One of the coolest discoveries out of the most recent Salt Lake Comic Con was the number of independent comic book writers and artists currently working on new material. Even if they're simply working on a one-shot release, we're seeing a fresh influx of material from creators who know the best way to get noticed is through self-publishing. The one book getting the most amount of attention in recent months is Jetters
, a sci-fi title from the duo of Susana Carasa
and Marlene Schmidt, who recently won a Best of Utah Arts award from City Weekly
last month. Today we chat with the artist and writer about their comic and where they intend to take it. (All pictures courtesy of Schmidt and Carasa.
Marlene Schmidt & Susana Carasa
Jetters on Facebook
Gavin: Hello ladies! First thing, tell us a bit about yourselves.
I was born and raised in Utah. My favorite animals are cats and platypuses—they’re so cute! I enjoy reading, both novels and comics. Also, fan fiction—there’s some excellent work out there done by fans. When I’m not reading, writing or enjoying cartoons, I’m usually role-playing with friends.
I was born and raised in Zacatecas, Mexico, where I got my Bachelor’s degree in Graphic Design which has helped me a lot on the Jetters
project. I moved to California a few years ago. I love to travel, enjoy nature, watch animation and super-hero
movies and also dedicate myself to be a better artist.
When did each of you first get into comic books and graphic novels?
As a kid, I read old superhero comics, the ones from the '30s and '40s. It was so much fun seeing the heroes having adventures and conquering villains. So that instilled a love of comics in me pretty early on. I even made my own comic book in elementary school—Cutes the Cat, a cat hero whose superpower was adorableness. In high school, my friends introduced me to manga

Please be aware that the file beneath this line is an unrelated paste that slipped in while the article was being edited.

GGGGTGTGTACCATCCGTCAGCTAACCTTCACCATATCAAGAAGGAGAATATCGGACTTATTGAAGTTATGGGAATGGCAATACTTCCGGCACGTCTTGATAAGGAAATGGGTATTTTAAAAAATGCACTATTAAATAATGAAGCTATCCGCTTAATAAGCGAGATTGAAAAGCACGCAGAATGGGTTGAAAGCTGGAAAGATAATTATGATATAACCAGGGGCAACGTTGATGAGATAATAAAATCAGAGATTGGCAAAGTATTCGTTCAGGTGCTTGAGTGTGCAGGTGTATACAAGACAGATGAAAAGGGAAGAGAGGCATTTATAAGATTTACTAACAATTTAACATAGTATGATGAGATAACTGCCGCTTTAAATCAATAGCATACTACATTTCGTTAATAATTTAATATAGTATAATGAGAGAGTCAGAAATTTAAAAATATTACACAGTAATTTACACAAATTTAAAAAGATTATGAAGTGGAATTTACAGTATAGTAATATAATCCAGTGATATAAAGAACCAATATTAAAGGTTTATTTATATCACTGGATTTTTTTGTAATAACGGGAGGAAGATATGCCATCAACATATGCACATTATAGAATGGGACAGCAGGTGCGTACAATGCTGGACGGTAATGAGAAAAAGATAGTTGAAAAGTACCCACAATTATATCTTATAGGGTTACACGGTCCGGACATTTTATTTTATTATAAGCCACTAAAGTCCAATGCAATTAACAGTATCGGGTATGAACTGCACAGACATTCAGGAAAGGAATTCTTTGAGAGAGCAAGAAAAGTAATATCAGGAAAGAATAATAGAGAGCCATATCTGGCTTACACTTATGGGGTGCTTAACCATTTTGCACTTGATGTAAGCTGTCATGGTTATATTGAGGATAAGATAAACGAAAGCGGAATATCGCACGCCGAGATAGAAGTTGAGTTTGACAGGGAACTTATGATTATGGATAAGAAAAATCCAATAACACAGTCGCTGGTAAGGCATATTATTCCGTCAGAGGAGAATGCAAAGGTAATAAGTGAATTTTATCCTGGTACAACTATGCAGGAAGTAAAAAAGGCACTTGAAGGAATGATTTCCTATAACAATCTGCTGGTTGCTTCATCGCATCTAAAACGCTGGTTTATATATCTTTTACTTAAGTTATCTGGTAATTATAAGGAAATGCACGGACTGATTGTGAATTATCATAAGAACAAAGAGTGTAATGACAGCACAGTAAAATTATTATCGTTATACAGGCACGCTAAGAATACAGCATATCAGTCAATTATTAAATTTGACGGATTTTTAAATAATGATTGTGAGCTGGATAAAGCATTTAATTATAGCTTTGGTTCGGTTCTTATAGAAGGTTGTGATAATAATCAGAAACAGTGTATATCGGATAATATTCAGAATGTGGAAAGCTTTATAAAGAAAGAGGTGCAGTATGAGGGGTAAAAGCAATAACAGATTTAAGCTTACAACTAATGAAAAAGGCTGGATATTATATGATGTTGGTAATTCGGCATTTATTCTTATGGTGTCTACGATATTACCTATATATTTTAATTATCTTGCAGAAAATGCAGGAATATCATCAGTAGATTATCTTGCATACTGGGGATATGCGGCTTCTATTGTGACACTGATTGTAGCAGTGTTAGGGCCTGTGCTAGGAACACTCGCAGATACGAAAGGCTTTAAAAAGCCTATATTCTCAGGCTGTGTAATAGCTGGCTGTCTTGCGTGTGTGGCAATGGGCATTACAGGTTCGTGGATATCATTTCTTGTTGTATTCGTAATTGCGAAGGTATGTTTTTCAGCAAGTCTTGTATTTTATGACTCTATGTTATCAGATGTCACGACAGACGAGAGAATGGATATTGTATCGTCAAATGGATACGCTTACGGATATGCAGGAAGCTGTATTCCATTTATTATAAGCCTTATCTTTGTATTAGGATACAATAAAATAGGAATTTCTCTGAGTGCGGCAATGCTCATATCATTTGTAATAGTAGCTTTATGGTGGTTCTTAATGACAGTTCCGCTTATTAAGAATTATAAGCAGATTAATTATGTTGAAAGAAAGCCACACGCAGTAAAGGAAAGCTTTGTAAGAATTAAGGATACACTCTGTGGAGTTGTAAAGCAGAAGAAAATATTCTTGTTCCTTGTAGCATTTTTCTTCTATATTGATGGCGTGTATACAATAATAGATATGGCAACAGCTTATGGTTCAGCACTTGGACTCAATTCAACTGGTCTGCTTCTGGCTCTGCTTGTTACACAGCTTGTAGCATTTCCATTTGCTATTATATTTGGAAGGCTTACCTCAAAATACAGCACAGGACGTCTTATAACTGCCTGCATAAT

, which has a greater variety of genres than the comics I knew growing up. That exposed me to new art styles, and it showed me that comics don’t have to have superheroes to be interesting.
My parents got me into it. They gave me and my sisters
books to read, and we got comics as part of that repertoire. Because of my love for art, I just felt amazed with the illustrations and all the work that was put into it.
What were some of your favorite titles growing up?
Oh, where do I start? Lord of the Rings
, Harry Potter
, anything written by Roald Dahl. Also some more obscure titles like Ella Enchanted
and Dealing with Dragons
. The kids
section at the library is still my favorite place for finding new books. My favorite comic books were the classic Batman and Justice Society stories. Nowadays, I read a lot of Doug Tennapel’s work. He has a knack for weaving meaningful themes into exciting fantasy plots.
My first comics were the Care Bears
and Donald Duck and his nephews. Eventually, I got into Batman and Spider-Man issues. Two of my favorites were Justice
from DC and WITCH
Marlene, what got you started on your path toward writing?
I’ve always loved making up stories. I used to daydream all the time, creating epics about me and my favorite fictional characters. But I didn’t write much—I hated the kind of writing we did in school, so I avoided it. The turning point was in eighth grade when I had to write a story for this contest—the Future Problem Solving Competition. I decided to actually try and do a good job, instead of putting in a minimum effort like usual. And—surprise! My story ended up winning first place for the whole state. I realized then that I actually liked writing stories, and apparently I was pretty good at it. Besides that, I’ve always had a love for books. Good stories helped me through a lot of rough times when I was younger. I wanted to bring other people joy like those authors brought me joy. That’s why I started actually sharing my writing instead of keeping it to myself.